[5]In April of 1862, the Confederate army was reorganized as a result of the Conscription Act, which extended the enlistments of those already in the army indefinitely and made provisions for drafting men not yet in the service. The Act also allowed soliders to elect their own field officers. As Moffett reports, Company I of the 4th Virginia elected Hugh White as its captain, Givens Brown Strickler as lieutenant (here Moffett's information conflicts with Robertson's, who writes in 4th Virginia Infantry that Strickler was chosen as a second lieutenant in April of 1862), Samuel Harrison Lyle as second lieutenant, James B. Culton, who had just enlisted, as third lieutenant (Robertson, 4th Virginia Infantry 80, 75, 62, 47).Hugh Augustus White (1840-1862), whose brother James was Company I's first captain, enlisted in the 4th Virginia Infantry while a student at Washington College. Prior to being elected captain, White was appointed a sergeant on September 13, 1861. Surprised that he was elected captain, Hugh White accepted the position with a great sense of responsibility. As he wrote to his brother Henry, "Promotion in itself brings neither peace nor happiness, and unless it increases one's usefulness it is a curse. An opportunity is now afforded for exercising a wider influence for good, and if enabled to improve this aright I shall then be happier than before" (quoted by Bean, 111). White was killed on August 30, 1862 at Second Manassas (Robertson, 4th Virginia Infantry, 80).Like White, Givens B. Strickler (1840-1913) enlisted in Company I of the 4th Virginia while a student at Washington College. He was promoted to corporal on June 30, 1861, to first sergeant on September 13, 1861, and to Captain on August 30, 1862. He was captured on July 3, 1863 at Gettysburg, and was imprisoned at Johnson's Island Prison until he wa exchanged on March 14, 1865 (Robertson, 4th Virginia Infantry, 75).Samuel Lyle (1840-1898) was a student at Washington College when he enlisted in June of 1861. He was appointed sergeant on September 13, 1861; promoted to First Lieutenant on August 30, 1862; slightly wounded on November 27, 1863; captured May 12, 1864 at Spotsyvania; and paroled at Fort Deleware Prison on June 15, 1865. He is buried at Timber Ridge Presbyterian Church in Rockbridge County (Robertson, 4th Virginia Infantry, 62).The only officer elected who was not formerly a student at Washington College, James B. Culton was elected third lieutenant when he enlisted on April 12, 1862. He was promoted to Second Lieutenant on August 20, 1862 and and resigned from service on March 16, 1863 (Robertson 47).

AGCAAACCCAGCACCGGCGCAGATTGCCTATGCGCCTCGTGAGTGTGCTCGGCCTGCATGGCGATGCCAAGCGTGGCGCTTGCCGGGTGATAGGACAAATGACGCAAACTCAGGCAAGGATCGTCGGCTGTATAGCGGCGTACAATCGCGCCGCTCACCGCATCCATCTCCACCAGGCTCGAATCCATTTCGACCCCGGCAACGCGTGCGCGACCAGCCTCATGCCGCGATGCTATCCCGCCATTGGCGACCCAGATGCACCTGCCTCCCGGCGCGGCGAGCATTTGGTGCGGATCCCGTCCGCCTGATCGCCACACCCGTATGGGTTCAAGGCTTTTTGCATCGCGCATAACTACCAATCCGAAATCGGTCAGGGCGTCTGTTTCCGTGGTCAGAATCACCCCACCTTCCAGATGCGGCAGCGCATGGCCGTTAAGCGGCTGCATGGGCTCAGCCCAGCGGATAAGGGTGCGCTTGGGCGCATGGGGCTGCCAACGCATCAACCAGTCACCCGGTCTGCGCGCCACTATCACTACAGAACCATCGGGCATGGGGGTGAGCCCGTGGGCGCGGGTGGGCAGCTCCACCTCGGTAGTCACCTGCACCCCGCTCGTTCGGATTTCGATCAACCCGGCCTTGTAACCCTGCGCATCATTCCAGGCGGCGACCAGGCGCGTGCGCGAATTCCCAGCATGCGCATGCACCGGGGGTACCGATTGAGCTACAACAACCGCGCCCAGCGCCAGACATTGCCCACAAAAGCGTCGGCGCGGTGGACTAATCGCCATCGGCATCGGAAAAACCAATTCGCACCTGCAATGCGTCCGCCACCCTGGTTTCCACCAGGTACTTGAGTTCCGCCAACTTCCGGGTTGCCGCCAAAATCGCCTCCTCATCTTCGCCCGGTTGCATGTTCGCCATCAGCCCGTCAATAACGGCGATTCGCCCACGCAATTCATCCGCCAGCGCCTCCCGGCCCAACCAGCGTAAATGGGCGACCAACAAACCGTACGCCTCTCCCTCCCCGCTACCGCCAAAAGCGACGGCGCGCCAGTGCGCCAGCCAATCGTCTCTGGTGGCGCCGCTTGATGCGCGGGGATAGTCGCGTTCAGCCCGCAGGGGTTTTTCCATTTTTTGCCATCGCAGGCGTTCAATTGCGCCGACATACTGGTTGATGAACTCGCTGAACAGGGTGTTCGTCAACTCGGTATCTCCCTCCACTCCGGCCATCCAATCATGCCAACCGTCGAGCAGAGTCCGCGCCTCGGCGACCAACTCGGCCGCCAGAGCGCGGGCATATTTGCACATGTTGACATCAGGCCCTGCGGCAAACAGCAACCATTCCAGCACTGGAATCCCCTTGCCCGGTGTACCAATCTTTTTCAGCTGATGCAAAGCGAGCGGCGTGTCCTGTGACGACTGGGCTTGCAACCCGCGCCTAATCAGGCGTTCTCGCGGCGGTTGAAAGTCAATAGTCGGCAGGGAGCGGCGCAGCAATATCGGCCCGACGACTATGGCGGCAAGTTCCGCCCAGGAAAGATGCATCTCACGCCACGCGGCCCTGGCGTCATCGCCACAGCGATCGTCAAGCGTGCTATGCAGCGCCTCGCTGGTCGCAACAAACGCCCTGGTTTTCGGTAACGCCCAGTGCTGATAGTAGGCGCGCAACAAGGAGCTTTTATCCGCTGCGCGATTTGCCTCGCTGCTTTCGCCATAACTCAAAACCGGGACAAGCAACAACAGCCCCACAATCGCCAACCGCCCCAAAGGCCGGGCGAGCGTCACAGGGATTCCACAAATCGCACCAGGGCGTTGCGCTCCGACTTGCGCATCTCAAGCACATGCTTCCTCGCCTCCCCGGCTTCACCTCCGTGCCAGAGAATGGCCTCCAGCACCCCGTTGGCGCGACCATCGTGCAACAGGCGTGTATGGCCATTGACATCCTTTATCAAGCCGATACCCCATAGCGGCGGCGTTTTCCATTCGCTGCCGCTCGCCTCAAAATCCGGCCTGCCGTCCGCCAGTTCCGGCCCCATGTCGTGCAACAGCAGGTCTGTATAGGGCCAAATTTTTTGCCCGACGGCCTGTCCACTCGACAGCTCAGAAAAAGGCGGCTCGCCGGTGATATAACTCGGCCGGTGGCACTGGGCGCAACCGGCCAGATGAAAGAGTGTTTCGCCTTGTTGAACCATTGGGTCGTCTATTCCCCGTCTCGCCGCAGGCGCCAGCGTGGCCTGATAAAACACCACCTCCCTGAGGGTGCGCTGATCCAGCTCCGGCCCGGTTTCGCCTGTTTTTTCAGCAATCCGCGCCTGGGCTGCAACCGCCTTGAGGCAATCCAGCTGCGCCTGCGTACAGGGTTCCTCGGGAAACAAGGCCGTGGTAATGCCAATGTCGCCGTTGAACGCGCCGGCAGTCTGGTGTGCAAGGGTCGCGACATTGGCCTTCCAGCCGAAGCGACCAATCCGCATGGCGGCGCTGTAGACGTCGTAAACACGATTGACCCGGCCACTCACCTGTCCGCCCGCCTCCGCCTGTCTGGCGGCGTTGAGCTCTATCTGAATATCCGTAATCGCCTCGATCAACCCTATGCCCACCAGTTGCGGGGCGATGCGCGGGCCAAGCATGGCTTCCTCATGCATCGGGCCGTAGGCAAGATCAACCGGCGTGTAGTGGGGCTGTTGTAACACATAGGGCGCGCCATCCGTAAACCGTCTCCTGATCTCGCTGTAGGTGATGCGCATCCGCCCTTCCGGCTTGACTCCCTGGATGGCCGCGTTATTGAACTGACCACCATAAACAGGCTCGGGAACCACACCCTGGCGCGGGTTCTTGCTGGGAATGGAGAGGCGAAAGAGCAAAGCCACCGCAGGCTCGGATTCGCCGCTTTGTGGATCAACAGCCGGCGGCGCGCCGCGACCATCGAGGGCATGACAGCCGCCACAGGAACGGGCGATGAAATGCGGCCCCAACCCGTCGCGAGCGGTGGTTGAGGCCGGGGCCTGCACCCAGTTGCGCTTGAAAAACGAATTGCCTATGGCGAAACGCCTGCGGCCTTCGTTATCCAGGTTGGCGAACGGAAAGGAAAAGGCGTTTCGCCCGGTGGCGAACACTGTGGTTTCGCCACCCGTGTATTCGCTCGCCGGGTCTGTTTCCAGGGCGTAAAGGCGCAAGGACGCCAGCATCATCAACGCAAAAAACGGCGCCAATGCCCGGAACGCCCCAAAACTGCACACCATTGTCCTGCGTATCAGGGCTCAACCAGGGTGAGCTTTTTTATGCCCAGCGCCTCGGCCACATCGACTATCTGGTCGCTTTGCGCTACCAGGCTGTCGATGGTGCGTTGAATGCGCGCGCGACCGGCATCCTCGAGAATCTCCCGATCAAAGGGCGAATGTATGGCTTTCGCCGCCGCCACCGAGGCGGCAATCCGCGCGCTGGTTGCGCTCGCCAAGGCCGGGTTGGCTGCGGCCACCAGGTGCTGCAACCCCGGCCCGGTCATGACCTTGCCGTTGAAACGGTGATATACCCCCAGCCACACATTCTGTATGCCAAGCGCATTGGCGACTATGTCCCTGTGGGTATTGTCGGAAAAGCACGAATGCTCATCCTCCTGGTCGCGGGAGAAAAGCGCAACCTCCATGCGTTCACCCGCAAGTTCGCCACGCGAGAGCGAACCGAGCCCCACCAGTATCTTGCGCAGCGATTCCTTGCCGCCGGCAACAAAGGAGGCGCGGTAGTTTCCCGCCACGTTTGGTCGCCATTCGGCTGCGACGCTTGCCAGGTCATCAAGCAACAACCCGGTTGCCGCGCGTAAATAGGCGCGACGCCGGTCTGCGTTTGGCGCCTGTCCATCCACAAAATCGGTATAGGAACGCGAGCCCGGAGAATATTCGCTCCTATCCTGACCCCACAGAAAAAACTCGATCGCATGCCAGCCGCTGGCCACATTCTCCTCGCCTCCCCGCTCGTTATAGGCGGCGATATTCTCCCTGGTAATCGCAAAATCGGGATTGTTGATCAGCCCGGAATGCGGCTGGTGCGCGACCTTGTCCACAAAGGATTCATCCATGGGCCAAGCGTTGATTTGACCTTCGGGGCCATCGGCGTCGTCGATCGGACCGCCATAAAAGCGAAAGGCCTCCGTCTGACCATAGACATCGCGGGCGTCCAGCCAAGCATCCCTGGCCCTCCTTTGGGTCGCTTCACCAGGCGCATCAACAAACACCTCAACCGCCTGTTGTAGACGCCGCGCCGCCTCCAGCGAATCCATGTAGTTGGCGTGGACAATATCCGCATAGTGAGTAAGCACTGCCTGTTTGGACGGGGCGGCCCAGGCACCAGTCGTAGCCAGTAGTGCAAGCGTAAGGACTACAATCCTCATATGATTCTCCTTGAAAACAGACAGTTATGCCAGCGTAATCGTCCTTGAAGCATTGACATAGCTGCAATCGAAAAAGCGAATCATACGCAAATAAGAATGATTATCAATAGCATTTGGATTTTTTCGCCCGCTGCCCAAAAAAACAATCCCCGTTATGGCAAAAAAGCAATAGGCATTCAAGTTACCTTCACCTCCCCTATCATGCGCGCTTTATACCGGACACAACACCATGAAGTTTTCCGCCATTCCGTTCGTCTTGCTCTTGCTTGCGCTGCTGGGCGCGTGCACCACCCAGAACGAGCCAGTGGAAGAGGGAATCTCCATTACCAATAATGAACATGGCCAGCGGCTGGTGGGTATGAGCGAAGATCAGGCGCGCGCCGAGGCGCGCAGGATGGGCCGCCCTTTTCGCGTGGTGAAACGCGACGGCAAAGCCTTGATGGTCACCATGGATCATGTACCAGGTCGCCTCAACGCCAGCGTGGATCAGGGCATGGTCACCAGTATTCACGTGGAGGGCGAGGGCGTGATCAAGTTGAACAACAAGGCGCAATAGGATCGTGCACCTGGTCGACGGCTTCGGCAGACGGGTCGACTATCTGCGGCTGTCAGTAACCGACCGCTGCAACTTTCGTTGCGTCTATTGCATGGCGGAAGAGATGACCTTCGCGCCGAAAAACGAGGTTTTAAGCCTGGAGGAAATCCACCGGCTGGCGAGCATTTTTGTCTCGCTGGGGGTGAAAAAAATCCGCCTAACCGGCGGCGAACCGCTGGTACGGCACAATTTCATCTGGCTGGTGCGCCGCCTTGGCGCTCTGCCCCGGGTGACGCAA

[6] Captain Henry Morrison of Company I was captured at the battle of Kernstown on March 23, 1862. He was not exchanged until August 5, 1862.

Works Cited

Bean, W. G. The Liberty Hall Volunteers: Stonewall's College Boys. Charlottesville: The University of Virginia Press, 1964.

"The Civil War Artillery Page" Chuck Ten Brink. Visited April, 1998

Crenshaw, Ollinger. General Lee's College: The Rise and Growth of Washington and Lee University. NY: Random House, 1969.

Denney, Robert E. The Civil War Years: A Day-by-Day Chronicle of the Life of a Nation. NY: Sterling Publishing Co, Inc., 1992.

Driver, Robert. J. 52nd Virginia Infantry. Lynchburg, Va: H. E. Howard, 1986.

Lankford, Nelson D. "Alexander Robinson Boteler." Encylopedia of the Confederacy. Ed. Richard N. Current. NY: Simon & Schuster, 1993. I: 197-8.

McMurry, Richard. M. "Joseph E. Johnston." Encylopedia of the Confederacy. Ed. Richard N. Current. NY: Simon & Schuster, 1993. II: 859-61.

McPherson, James M. The Atlas of the Civil War. New York: Macmillan, 1994.

Robertson, James. 4th Virginia Infantry. Lynchburg, Va.: H.E. Howard, 1982.

—. The Stonewall Brigade. Baton Rouge: Louisiana State University Press, 1963.

Sublett, Charles W. 57th Virginia Infantry. Lynchburg, Va.: H. E. Howard, 1985.

Turner, Charles W. Old Zeus: Life and Letters (1860-'62) of James J. White (Professor of Greek at Washington College 1852-1893, Captain of the Liberty Hall Volunteers 1861-'62). Verona, VA: McClure Printing Company, Inc., 1983.

Wallace, Lee A. 5th Virginia Infantry. Lynchburg, Va.: H. E. Howard, 1988.